Macquarie’s answer to clever collaborations

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Do you know how WiFi technology was developed?

By U2B Staff 

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There’s no denying the benefits of collaborating with academia.

From access to cutting edge research capabilities to funding and commercialisation opportunities, much lower overheads and a ready-made workforce, the list is exhaustible.

In February 2018, Universities Australia launched its Clever Collaborations report to highlight this fact and encourage more public-private sector partnerships between university and industry. Among others, the umbrella group said although the country was lagging far behind its OECD counterparts in business-funded and business-linked research, the Australian national economy was already benefitting AU$19.4 billion a year from current partnerships.

Boosting engagement, therefore, could easily add AU$10 billion more.

Fact is, universities are not only home to some of the world’s best and brightest minds, they are also the grooming grounds for the leaders of tomorrow. Not tapping their potential would be akin to having one’s cake but choosing not to eat it.


Some of the world’s greatest innovations began at university, from the likes of Google to Facebook, not to mention the innumerable medical breakthroughs and technological discoveries that continue to power modern society.

For Macquarie University, ranked among the top 2 percent of universities in the world and one of Australia’s best, its partnerships with industry have historically resulted in developments with lasting global impact.

These include the development of WiFi technology, novel parasite detection that keeps drinking water safe and drought-resistant crops, among others.

Yes, the story of WiFi has its origins in the 54-year-old public research university in Sydney, the thriving capital of New South Wales and one of Australia’s largest cities.

What began as an idea by one Professor David Skellern, head of Macquarie’s Department of Electronics at the time, laid the very foundation upon which today’s entire computing environment is built.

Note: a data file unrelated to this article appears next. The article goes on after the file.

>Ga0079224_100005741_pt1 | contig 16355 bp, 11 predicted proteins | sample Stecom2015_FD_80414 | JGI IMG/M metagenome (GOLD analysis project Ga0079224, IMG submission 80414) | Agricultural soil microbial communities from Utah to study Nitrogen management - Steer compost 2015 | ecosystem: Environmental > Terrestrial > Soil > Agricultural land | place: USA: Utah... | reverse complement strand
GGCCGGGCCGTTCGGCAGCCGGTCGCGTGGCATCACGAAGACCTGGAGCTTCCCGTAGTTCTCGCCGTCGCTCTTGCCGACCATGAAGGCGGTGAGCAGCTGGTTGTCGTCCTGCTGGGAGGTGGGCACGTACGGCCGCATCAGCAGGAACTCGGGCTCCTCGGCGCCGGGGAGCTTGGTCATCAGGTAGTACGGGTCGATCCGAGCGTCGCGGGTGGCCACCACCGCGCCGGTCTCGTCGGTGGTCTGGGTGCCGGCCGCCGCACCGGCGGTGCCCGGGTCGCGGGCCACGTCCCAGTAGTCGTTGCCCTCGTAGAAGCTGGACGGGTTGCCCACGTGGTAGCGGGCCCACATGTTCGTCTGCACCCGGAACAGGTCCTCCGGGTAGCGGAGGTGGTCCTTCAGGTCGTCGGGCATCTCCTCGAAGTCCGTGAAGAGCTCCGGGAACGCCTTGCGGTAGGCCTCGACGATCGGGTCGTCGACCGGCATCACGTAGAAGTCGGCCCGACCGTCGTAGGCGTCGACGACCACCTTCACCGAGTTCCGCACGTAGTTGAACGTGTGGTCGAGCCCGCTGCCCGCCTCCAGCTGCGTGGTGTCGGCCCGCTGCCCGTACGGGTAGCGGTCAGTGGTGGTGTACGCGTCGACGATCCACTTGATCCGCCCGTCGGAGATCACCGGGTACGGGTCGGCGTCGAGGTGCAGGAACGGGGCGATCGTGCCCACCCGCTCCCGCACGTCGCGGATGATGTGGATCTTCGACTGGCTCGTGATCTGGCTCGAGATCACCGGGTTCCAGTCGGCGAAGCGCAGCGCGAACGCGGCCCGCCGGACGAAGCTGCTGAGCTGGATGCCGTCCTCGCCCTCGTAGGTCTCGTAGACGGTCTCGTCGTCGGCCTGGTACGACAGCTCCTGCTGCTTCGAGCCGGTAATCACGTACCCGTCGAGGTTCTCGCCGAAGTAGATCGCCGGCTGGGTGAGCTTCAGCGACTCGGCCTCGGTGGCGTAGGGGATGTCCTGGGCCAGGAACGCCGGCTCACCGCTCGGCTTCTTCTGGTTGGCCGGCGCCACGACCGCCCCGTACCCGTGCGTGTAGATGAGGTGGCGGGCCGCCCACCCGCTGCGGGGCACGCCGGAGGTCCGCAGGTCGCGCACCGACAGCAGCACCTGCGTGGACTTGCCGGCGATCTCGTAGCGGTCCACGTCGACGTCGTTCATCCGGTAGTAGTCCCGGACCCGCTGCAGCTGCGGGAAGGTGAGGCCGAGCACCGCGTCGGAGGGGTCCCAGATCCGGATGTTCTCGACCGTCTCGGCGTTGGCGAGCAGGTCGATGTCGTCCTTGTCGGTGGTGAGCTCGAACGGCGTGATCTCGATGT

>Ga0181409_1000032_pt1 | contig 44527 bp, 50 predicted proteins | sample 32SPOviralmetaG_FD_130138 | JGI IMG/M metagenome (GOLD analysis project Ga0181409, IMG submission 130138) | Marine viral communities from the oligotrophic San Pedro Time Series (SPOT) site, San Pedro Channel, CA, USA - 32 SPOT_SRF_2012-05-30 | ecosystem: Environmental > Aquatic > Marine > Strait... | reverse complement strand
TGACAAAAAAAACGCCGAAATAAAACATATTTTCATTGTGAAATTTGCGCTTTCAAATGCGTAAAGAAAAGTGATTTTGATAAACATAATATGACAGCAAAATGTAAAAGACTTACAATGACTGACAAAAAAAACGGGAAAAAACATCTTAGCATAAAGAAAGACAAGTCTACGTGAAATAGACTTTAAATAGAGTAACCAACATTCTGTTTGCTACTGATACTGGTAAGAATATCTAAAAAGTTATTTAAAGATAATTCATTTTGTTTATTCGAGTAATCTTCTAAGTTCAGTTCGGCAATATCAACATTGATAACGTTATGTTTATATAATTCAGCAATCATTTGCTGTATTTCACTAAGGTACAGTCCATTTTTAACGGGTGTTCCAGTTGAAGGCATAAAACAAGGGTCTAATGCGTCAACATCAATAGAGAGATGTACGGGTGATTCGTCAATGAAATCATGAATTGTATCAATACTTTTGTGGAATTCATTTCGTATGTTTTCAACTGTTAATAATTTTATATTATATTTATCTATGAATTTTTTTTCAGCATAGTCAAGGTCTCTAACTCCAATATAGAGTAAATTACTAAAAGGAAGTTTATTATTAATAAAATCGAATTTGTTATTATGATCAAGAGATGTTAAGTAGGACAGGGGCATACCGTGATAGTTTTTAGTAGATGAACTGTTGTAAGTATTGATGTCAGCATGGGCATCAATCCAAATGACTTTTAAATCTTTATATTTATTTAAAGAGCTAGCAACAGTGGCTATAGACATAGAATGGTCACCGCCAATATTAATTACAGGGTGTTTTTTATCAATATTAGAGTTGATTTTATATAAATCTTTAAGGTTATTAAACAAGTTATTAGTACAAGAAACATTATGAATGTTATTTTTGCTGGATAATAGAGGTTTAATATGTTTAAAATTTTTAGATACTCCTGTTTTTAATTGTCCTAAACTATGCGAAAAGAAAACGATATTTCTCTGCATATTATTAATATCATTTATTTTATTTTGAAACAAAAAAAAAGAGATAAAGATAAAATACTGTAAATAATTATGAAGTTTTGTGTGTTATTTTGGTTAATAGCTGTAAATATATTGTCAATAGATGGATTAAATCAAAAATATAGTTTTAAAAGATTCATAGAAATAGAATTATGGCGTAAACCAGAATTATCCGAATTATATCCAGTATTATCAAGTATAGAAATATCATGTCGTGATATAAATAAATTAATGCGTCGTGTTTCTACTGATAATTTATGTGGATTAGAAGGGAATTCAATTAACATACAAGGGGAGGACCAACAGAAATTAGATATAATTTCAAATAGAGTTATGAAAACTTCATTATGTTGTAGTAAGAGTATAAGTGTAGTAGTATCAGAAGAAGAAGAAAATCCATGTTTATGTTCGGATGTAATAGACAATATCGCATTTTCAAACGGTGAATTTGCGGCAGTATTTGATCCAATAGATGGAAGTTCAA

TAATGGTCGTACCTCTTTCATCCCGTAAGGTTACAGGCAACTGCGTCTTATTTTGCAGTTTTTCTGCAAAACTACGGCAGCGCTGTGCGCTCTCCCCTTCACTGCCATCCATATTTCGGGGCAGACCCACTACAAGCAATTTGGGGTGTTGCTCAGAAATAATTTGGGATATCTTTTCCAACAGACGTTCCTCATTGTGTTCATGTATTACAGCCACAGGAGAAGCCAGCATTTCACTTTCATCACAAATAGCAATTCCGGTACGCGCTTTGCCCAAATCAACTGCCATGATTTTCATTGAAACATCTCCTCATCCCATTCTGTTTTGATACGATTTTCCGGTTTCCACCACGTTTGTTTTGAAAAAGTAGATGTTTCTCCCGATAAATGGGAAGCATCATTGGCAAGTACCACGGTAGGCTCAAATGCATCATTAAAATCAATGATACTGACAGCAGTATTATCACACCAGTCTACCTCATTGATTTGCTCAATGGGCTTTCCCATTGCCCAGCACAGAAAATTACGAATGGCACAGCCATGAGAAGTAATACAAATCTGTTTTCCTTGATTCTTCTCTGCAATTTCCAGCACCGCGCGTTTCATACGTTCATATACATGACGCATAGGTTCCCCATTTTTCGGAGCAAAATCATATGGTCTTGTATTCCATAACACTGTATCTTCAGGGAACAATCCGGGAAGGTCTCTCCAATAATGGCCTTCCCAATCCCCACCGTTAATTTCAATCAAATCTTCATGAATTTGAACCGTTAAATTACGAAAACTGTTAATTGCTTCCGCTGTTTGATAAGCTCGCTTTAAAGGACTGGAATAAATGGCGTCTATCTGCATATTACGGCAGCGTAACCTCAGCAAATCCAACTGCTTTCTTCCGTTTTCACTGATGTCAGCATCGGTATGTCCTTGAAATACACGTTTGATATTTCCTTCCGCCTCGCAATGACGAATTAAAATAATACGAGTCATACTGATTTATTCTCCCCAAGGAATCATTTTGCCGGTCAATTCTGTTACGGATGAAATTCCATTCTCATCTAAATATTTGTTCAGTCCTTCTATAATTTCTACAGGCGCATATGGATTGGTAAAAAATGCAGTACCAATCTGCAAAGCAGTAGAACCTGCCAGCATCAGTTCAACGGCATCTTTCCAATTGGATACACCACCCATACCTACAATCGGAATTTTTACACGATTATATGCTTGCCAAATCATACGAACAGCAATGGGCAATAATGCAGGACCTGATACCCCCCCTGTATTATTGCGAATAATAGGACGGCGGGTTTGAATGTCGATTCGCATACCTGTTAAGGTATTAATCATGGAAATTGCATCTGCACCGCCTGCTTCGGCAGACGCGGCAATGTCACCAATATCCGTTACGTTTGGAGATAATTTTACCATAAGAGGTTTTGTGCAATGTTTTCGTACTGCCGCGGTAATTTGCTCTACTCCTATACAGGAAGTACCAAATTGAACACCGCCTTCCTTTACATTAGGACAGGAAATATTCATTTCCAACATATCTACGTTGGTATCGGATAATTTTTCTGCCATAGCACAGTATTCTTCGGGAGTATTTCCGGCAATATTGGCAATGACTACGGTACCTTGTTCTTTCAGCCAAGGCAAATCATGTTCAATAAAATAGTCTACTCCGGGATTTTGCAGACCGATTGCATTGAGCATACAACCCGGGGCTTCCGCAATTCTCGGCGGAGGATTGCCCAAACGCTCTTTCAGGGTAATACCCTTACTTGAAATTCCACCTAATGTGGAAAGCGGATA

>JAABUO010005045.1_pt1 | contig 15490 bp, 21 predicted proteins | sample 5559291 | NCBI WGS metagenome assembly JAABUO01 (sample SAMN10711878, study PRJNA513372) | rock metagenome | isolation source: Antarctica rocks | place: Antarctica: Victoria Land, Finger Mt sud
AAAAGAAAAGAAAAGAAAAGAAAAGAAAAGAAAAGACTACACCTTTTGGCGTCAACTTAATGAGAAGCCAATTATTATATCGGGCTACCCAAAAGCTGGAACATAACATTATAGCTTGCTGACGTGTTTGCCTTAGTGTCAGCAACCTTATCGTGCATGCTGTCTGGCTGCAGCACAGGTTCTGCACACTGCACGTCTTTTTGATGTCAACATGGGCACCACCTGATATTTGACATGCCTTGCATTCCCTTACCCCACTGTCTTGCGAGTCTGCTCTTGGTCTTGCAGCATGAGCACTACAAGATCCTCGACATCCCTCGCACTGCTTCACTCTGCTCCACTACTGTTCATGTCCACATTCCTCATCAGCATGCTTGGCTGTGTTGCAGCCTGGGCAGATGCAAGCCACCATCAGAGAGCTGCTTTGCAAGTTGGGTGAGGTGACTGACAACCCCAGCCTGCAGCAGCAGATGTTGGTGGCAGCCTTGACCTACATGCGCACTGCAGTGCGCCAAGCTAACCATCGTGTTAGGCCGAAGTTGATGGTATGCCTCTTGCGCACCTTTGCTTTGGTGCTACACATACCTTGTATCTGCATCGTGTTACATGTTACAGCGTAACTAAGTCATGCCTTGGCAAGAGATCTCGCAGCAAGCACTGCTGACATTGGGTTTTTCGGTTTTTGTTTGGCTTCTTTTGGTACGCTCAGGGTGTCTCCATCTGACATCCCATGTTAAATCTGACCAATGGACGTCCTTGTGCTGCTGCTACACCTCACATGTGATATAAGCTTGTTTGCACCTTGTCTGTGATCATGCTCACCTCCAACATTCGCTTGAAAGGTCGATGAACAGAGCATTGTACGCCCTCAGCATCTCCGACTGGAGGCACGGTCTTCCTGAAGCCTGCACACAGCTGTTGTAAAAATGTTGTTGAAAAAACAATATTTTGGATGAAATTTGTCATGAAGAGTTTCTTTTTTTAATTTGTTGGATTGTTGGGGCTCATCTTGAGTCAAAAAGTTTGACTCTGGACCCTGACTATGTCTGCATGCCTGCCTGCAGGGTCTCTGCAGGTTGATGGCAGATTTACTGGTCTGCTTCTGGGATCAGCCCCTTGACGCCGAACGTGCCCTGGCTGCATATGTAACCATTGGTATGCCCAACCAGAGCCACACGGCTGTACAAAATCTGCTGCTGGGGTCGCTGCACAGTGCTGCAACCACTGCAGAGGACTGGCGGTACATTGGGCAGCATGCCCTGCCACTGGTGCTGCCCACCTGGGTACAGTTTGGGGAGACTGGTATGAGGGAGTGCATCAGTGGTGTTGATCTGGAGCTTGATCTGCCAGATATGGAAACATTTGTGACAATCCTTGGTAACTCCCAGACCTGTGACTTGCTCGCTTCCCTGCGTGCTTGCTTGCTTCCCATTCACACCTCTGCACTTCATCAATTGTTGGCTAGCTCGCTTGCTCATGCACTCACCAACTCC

As it goes, Dr Skellern teamed up with Dr Neil Weste and colleagues at the Commonwealth Scientific and Industrial Research Organisation (CSIRO) to develop a new radio-transmitting microchip that was small, reliable and economical. That chip became the building block of WiFi.

According to Dr Skellern: “What we did at Macquarie was show that it really was viable to make systems using the signaling format that could be small and economic, that would be commercially viable. We showed how to make the system practical, how to make it low-cost so that it could be in everyone’s devices – in everyone’s handheld devices and computers as it is now.”

Skellern and Weste reportedly established Radiata Communications several years later to commercialise their idea, receiving venture capital funding from telecommunications giant Cisco. In September 2000, Radiata unveiled the world’s first wireless computer chips at a trade show in Atlanta.

In 2001, Cisco bought out Radiata in a share deal worth AU$565 million and Skellern was hired as technology director of the firm’s new wireless business.

This is just one of several other groundbreaking inventions to come of Macquarie’s strong industry ties. In another, a cross-faculty team of microbiology and opto-electronics researchers from the university collaborated with Sydney Water to investigate the discovery of waterborne parasites Giardia and Cryptosporidium found in Sydney’s water.


The investigation later led to a novel detection mechanism that labelled the parasites with fluorescent markers – a technology used today throughout the world.

The university is incredibly proud of these achievements, and is at the forefront of efforts by educators across Australia to encourage such partnerships.

Industry funding of academic research can be a win-win situation, Anna Grocholsky, Macquarie’s Director of Commercialisation and Innovation pointed out in The Lighthouse, the university’s mouthpiece.

“Having access to our expertise and IP means companies can leapfrog over competitors to develop new technology. With an exclusive IP monopoly this gives them a significant return on their investment,” she says.

She pointed out that through these collaborations, companies could test out new ideas in the university’s research facilities without having to invest in building their own laboratories.

“They can have instant cross-faculty assistance and work with our researchers. In return they can acquire the exciting Intellectual Property rights that come out of the collaboration,” says Grocholsky.

In conjunction with its Clever Collaborations report last year, Universities Australia has been encouraging businesses to embark on more formal partnerships with academia. Their pitch to business? That collaborations don’t only benefit the national economy by creating thousands of new jobs – it also grows business bottom lines.

The group hopes to lift the number of businesses collaborating with universities from 16,000 to 24,000 – a 50 percent increase – an outcome it says could contribute up to AU$30 billion to the Australian economy every year.